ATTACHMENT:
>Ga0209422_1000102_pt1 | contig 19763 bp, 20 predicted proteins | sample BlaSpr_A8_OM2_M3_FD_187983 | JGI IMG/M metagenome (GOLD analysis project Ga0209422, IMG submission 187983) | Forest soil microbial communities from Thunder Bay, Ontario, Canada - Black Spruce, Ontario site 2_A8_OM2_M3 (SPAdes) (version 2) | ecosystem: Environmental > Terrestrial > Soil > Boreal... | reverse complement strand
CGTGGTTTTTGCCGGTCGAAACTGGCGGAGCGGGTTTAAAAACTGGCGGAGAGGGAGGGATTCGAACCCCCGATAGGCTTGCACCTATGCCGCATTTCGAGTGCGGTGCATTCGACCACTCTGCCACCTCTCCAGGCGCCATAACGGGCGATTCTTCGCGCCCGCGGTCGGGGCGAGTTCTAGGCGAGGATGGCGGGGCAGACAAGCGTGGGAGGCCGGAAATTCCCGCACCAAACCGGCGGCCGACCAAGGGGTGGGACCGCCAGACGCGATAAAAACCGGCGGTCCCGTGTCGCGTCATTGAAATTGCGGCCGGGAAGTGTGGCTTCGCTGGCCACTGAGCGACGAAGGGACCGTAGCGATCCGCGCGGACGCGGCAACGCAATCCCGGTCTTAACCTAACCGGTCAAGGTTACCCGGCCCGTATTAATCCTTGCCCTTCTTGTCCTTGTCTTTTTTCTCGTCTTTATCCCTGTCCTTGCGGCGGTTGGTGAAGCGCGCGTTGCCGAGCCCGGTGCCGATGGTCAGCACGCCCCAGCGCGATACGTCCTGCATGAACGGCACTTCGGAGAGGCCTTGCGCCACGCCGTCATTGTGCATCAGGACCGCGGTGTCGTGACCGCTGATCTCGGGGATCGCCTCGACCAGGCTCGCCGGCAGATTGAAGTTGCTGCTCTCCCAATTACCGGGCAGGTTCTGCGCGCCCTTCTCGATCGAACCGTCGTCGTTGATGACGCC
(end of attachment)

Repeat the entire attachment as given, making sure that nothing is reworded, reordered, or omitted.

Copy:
>Ga0209422_1000102_pt1 | contig 19763 bp, 20 predicted proteins | sample BlaSpr_A8_OM2_M3_FD_187983 | JGI IMG/M metagenome (GOLD analysis project Ga0209422, IMG submission 187983) | Forest soil microbial communities from Thunder Bay, Ontario, Canada - Black Spruce, Ontario site 2_A8_OM2_M3 (SPAdes) (version 2) | ecosystem: Environmental > Terrestrial > Soil > Boreal... | reverse complement strand
CGTGGTTTTTGCCGGTCGAAACTGGCGGAGCGGGTTTAAAAACTGGCGGAGAGGGAGGGATTCGAACCCCCGATAGGCTTGCACCTATGCCGCATTTCGAGTGCGGTGCATTCGACCACTCTGCCACCTCTCCAGGCGCCATAACGGGCGATTCTTCGCGCCCGCGGTCGGGGCGAGTTCTAGGCGAGGATGGCGGGGCAGACAAGCGTGGGAGGCCGGAAATTCCCGCACCAAACCGGCGGCCGACCAAGGGGTGGGACCGCCAGACGCGATAAAAACCGGCGGTCCCGTGTCGCGTCATTGAAATTGCGGCCGGGAAGTGTGGCTTCGCTGGCCACTGAGCGACGAAGGGACCGTAGCGATCCGCGCGGACGCGGCAACGCAATCCCGGTCTTAACCTAACCGGTCAAGGTTACCCGGCCCGTATTAATCCTTGCCCTTCTTGTCCTTGTCTTTTTTCTCGTCTTTATCCCTGTCCTTGCGGCGGTTGGTGAAGCGCGCGTTGCCGAGCCCGGTGCCGATGGTCAGCACGCCCCAGCGCGATACGTCCTGCATGAACGGCACTTCGGAGAGGCCTTGCGCCACGCCGTCATTGTGCATCAGGACCGCGGTGTCGTGACCGCTGATCTCGGGGATCGCCTCGACCAGGCTCGCCGGCAGATTGAAGTTGCTGCTCTCCCAATTACCGGGCAGGTTCTGCGCGCCCTTCTCGATCGAACCGTCGTCGTTGATGACGCC